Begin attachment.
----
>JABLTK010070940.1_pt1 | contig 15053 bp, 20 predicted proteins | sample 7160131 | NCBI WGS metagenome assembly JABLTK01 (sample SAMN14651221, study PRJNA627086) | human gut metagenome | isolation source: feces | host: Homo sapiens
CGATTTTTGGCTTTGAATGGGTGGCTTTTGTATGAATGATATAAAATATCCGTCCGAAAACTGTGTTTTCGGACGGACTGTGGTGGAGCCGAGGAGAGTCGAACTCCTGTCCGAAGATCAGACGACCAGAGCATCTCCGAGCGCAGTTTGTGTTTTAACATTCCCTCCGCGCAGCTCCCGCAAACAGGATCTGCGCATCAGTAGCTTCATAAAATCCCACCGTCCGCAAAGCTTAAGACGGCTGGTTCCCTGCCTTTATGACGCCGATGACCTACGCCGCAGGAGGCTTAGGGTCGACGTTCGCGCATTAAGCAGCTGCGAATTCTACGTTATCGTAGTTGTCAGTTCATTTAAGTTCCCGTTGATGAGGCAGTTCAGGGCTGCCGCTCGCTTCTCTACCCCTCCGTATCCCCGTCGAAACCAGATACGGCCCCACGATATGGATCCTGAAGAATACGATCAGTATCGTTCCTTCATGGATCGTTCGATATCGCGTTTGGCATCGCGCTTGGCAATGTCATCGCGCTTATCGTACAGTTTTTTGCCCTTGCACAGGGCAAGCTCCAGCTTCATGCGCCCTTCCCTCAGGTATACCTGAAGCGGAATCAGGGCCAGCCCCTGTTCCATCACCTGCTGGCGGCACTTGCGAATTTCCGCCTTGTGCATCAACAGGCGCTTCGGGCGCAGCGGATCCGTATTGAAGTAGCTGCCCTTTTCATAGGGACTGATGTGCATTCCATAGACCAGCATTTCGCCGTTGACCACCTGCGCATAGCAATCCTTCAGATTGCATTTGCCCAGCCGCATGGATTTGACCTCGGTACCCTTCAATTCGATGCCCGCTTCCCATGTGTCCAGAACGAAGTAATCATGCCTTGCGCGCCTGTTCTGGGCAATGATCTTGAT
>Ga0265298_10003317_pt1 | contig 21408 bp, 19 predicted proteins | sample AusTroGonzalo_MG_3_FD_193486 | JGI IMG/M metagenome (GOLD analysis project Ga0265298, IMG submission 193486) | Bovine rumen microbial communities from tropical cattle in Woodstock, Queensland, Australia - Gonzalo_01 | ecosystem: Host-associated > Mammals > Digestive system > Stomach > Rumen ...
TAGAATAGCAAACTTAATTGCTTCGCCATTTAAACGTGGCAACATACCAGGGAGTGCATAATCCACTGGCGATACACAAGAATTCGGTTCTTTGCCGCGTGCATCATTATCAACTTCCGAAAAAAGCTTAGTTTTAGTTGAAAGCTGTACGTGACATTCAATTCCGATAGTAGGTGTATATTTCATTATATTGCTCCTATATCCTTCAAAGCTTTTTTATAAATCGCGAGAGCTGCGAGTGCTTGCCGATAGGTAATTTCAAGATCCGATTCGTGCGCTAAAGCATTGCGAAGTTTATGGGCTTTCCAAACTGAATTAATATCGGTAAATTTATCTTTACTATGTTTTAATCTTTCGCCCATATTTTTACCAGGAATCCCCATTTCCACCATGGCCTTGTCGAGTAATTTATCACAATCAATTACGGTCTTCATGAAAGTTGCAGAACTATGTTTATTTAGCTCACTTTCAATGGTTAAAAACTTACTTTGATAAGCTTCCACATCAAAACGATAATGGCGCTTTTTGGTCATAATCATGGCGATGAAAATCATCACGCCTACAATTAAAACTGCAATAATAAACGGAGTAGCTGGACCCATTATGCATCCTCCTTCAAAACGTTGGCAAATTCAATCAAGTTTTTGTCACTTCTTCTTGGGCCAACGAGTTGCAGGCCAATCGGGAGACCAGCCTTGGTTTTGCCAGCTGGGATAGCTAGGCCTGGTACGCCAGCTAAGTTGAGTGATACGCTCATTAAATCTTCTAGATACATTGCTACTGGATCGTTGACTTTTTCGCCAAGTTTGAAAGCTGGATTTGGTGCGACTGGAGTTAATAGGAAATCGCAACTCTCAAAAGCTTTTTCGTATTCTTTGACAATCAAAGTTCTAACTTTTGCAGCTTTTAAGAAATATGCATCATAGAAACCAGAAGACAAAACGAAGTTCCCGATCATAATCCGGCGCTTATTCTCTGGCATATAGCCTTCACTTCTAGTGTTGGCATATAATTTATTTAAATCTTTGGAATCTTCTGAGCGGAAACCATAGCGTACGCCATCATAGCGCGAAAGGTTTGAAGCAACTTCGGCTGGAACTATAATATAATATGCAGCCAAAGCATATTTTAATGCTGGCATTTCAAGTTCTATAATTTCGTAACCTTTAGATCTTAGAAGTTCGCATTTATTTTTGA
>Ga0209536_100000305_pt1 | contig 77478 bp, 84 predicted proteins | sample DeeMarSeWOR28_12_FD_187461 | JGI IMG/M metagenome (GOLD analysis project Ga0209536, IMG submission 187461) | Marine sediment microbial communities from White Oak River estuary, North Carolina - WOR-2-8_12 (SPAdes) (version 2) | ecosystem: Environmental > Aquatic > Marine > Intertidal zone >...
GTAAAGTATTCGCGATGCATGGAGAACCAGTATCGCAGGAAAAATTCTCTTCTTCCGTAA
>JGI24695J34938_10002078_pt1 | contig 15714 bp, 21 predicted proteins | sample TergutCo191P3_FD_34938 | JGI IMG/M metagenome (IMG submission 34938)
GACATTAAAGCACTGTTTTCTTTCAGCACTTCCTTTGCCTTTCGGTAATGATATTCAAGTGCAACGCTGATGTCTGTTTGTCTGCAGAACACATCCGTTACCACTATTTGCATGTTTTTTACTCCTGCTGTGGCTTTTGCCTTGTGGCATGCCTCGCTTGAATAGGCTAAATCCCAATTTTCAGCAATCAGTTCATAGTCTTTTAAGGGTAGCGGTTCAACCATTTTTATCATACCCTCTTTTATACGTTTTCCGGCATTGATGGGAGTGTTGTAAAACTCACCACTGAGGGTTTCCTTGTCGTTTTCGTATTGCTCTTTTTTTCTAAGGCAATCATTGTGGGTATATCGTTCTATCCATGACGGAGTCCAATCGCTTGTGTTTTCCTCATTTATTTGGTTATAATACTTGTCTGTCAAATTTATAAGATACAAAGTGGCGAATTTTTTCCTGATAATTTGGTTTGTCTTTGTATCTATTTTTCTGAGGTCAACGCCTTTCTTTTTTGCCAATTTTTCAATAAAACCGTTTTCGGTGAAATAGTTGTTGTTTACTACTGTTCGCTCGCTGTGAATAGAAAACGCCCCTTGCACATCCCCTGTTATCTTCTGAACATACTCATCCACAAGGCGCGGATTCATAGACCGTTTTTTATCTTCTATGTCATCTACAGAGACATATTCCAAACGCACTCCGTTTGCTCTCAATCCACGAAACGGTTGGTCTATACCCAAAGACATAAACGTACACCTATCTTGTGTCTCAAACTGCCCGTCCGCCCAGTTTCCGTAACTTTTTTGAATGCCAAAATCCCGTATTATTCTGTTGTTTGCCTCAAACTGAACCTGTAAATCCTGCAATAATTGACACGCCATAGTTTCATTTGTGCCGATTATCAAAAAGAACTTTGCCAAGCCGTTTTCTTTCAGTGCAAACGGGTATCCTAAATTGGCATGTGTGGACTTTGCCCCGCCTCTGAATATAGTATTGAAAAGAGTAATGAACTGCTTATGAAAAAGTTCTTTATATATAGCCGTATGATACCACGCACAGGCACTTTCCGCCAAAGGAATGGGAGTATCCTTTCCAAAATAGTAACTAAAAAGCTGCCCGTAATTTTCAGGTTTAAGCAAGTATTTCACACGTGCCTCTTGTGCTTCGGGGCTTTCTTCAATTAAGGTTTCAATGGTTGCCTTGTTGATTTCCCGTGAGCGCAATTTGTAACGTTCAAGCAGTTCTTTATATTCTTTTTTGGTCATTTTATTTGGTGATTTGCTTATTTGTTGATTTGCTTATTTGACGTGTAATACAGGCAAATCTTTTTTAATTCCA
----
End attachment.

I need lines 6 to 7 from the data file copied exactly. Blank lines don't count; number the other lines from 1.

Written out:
GTAAAGTATTCGCGATGCATGGAGAACCAGTATCGCAGGAAAAATTCTCTTCTTCCGTAA
>JGI24695J34938_10002078_pt1 | contig 15714 bp, 21 predicted proteins | sample TergutCo191P3_FD_34938 | JGI IMG/M metagenome (IMG submission 34938)